Monday, 9 December 2013

Remembering to Write by Anne Stormont

Memory – the ultimate unreliable narrator.

When we remember events, especially after some time has passed since these events, we do not recall them as if seeing them on film. We recall edited, modified versions of what actually happened. What we remember is influenced by our personalities, by our moods, by our interpretations. Long term memory can be fickle.

Neuroscientist Professor Susan Greenfield, was speaking on ‘Saturday Live’ on BBC Radio Four recently. She talked about how unreliable our memories can be over time. She stated that as we age, and as we are changed by experience, our memories are also altered.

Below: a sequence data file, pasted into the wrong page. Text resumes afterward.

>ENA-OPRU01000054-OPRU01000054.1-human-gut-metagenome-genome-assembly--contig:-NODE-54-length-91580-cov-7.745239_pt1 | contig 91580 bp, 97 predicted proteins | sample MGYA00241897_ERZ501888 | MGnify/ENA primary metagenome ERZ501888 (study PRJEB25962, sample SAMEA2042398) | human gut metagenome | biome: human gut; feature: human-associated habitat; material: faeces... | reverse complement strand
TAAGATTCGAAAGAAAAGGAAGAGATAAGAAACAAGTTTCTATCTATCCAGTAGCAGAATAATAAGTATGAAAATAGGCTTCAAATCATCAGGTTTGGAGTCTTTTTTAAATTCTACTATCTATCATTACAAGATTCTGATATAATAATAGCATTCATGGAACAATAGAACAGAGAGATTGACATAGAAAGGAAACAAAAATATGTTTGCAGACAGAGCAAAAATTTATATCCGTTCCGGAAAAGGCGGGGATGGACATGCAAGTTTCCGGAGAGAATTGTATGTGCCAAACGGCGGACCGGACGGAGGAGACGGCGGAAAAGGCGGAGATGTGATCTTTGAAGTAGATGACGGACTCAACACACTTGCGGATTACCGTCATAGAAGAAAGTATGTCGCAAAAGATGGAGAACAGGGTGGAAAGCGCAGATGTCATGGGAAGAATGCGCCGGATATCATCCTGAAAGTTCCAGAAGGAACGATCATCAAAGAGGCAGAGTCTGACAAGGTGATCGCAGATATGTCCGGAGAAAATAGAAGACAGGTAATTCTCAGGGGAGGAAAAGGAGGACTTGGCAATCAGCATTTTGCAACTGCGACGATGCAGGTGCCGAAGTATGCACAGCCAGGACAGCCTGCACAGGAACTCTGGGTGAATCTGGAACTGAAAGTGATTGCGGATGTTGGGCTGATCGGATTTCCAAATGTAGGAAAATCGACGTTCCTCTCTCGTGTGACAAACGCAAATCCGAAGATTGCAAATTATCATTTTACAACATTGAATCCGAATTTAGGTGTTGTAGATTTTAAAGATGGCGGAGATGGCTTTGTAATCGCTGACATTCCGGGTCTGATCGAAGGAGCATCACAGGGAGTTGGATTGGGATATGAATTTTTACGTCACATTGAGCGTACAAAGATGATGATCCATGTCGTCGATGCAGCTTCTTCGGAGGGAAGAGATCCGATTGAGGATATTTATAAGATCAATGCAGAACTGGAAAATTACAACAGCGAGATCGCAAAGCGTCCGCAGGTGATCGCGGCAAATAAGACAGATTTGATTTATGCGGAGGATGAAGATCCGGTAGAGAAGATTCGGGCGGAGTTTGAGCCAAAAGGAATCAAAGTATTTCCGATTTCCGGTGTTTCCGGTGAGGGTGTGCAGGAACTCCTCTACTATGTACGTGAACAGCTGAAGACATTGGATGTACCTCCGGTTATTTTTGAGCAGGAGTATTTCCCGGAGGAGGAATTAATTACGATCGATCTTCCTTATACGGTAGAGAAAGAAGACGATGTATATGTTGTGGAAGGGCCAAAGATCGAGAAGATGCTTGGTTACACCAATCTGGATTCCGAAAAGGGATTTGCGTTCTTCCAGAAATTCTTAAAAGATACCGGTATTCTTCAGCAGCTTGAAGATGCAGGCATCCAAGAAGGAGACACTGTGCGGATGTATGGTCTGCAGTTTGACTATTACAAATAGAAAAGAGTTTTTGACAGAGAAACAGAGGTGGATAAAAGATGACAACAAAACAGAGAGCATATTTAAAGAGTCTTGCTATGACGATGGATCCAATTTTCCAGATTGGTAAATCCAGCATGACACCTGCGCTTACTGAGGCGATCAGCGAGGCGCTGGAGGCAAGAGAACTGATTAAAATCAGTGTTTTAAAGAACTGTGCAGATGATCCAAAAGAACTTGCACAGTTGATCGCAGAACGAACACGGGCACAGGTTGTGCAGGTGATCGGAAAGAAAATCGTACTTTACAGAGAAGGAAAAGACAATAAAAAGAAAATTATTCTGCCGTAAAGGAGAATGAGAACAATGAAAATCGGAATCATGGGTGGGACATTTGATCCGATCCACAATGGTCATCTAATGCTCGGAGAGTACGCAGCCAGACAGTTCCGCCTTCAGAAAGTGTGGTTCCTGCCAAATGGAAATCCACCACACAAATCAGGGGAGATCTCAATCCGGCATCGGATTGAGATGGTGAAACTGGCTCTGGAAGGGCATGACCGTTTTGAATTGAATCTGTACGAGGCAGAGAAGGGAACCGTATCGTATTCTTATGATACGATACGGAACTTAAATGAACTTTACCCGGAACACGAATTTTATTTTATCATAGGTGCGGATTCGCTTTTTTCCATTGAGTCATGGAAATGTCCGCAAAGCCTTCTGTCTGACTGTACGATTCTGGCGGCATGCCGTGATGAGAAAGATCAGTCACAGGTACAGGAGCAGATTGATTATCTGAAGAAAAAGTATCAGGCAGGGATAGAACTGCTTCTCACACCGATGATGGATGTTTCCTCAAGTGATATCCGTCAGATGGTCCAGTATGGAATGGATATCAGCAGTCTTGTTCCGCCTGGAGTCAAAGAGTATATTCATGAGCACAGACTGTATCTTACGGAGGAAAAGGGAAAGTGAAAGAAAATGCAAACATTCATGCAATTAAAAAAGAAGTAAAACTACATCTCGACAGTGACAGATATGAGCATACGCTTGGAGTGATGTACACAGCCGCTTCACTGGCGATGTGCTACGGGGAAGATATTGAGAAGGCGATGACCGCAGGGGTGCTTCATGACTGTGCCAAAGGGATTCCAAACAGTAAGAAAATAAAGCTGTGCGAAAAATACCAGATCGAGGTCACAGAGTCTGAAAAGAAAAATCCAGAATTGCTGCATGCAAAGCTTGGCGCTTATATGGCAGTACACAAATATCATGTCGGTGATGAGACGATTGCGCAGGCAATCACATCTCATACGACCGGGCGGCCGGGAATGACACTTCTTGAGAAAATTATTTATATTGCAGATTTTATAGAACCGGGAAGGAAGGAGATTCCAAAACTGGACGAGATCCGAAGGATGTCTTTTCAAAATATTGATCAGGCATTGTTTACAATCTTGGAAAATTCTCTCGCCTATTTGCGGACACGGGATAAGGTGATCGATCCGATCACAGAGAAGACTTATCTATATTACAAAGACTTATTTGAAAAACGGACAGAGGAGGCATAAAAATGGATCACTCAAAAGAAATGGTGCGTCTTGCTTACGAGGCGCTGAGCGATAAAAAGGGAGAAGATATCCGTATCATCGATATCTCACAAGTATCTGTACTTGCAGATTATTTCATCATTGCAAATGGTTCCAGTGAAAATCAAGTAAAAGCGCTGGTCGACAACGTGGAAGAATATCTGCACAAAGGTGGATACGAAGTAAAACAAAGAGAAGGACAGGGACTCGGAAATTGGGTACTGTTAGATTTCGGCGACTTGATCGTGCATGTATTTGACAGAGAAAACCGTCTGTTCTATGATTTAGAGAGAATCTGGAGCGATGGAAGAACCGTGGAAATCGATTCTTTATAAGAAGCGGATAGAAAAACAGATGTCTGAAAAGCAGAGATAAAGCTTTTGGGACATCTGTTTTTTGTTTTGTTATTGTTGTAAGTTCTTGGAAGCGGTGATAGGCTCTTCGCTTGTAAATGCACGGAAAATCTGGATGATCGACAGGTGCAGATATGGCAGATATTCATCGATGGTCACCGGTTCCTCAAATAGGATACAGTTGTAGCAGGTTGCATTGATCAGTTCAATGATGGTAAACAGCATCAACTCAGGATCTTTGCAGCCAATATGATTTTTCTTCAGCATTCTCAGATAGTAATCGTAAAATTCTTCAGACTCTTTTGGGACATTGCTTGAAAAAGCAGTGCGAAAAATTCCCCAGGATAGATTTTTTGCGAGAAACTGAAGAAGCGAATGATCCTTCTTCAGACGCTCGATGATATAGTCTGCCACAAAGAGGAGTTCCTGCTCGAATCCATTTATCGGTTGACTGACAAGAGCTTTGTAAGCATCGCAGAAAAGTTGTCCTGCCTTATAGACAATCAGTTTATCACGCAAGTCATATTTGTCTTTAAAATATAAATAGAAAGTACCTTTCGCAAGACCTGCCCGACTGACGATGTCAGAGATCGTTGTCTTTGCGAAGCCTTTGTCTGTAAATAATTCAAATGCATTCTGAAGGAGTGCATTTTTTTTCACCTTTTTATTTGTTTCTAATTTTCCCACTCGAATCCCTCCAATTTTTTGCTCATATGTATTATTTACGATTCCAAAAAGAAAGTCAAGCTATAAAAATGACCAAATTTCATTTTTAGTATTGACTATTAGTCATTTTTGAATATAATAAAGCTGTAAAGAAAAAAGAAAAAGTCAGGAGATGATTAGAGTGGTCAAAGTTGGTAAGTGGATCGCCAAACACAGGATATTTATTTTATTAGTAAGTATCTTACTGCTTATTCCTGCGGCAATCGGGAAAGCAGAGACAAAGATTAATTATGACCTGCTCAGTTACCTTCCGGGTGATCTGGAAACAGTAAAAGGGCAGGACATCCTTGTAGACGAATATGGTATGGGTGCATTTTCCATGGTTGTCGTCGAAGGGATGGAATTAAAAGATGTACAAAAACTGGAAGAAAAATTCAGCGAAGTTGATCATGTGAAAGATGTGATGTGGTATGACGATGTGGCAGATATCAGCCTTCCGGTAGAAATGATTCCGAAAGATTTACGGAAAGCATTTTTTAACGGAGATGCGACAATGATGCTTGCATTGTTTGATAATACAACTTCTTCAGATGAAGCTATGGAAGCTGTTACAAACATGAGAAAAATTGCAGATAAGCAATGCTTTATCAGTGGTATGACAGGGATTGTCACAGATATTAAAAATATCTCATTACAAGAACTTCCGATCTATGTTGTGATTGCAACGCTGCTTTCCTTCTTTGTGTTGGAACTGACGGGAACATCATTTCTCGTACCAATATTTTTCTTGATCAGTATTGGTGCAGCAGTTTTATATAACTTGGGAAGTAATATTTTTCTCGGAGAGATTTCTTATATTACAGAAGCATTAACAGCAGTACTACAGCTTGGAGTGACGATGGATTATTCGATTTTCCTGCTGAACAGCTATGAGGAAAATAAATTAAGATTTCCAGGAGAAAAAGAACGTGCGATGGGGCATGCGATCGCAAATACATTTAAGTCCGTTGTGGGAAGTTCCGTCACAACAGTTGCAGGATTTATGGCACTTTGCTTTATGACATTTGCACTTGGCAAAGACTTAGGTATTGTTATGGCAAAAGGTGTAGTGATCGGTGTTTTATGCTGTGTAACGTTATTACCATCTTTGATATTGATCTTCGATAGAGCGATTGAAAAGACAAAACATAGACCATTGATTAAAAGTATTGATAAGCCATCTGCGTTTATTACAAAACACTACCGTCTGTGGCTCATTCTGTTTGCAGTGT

We reframe events to fit where we are now. This is not the same as dishonesty. It’s just a fact of how our brains work. We are easily convinced that what we remember is true. And to some extent our recollections are true. They are true to who we were and are, but they’re not necessarily accurate. Of course memories can be accurate, but accuracy seems to depend on how involved we were in the event being recalled, how active we were in the scenario, how significant it seemed to us at the time. We process and rationalise our experiences and store edited and manageable versions of the facts.

And while it would seem logical to assume that the more traumatic an event is, the more likely the details will be seared in the memory as ‘flashbulb’ moments, scientific studies have shown this is not necessarily the case.